The loonie was down 0.59 of a cent to 94.38 cents US as oil prices retreated and traders also digested a slate of U.S. economic data.
The slide also came amid a pair of reports suggesting the Canadian economy will improve.
The Conference Board of Canada expects gross domestic product to grow by 2.4 per cent in 2014 and 2.6 per cent in 2015, following a tepid rise of just 1.8 per cent this year.
At the same time, the International Monetary Fund says Canadian GDP will grow 1.6 per cent in 2013 and 2.25 per cent in 2014.
Traders also took in data showing that U.S. jobless insurance claims, which are a proxy for layoffs, fell by 10,000 last week to 316,000. Economists had expected a slight rise.
At the same time, orders for American durable goods fell two per cent in October, which was in line with expectations. Excluding transportation, orders dipped 0.1 per cent.
A key gauge of the manufacturing sector in the U.S. Midwest showed slower expansion. The Chicago purchasing managers index dropped to a higher than expected 63 in November from 65.9 in October.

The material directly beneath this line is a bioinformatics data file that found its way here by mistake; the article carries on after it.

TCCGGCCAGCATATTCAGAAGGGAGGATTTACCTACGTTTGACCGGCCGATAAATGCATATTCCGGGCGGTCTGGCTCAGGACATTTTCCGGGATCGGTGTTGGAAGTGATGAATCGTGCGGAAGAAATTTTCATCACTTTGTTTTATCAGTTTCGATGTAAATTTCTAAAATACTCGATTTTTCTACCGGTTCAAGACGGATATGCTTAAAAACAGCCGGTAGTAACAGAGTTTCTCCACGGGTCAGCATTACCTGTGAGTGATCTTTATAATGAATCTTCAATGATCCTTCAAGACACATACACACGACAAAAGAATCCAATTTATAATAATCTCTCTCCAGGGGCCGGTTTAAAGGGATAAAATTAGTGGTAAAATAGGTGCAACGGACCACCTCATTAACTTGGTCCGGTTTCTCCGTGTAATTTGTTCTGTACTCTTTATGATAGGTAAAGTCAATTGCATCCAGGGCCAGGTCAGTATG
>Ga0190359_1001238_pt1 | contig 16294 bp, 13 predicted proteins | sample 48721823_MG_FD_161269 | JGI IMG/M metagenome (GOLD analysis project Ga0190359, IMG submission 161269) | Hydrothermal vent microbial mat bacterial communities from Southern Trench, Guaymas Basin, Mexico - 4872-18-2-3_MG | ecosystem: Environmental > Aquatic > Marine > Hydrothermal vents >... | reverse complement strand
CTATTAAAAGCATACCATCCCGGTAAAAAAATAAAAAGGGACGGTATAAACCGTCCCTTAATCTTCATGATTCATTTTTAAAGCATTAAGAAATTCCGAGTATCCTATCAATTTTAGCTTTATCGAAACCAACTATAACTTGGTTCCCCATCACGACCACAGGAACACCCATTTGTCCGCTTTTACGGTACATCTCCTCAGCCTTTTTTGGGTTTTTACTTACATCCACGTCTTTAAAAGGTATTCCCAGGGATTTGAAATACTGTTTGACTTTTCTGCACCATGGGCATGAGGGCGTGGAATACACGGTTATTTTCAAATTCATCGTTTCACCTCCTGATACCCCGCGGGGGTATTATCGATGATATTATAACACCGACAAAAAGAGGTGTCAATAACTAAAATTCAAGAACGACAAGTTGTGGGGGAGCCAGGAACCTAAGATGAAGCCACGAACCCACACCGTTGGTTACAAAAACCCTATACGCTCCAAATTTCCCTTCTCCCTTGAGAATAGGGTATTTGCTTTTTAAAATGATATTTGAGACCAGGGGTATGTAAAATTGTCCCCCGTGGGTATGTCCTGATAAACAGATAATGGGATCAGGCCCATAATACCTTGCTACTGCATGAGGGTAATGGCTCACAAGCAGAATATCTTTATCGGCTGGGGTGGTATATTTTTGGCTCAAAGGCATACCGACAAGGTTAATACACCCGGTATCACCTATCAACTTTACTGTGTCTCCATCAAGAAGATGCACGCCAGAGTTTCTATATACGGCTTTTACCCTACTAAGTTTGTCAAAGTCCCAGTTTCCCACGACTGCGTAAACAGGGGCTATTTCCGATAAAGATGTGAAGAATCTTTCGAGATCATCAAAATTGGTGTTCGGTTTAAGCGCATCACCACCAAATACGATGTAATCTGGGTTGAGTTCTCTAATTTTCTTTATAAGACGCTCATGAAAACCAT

The U.S. Conference Board said its leading economic indicator rose 0.2 per cent during October. That data gives an indication on where the American economy is heading over the next six months.
And the University of Michigan released its latest reading on U.S. consumer sentiment. It rose to 75.1 in November from 73.2 in October, better than the 73 reading that had been expected.
On the commodity markets, the January crude contract fell $1.38 to US$92.30 a barrel. Supply data for last week showed oil supplies rose about three million barrels. A decline of 1.5 million barrels had been expected. Crude supplies have now increased for the past 10 weeks.
March copper was down three cents at US$3.19 a pound while December gold bullion lost $3.60 to US$1,237.90 an ounce.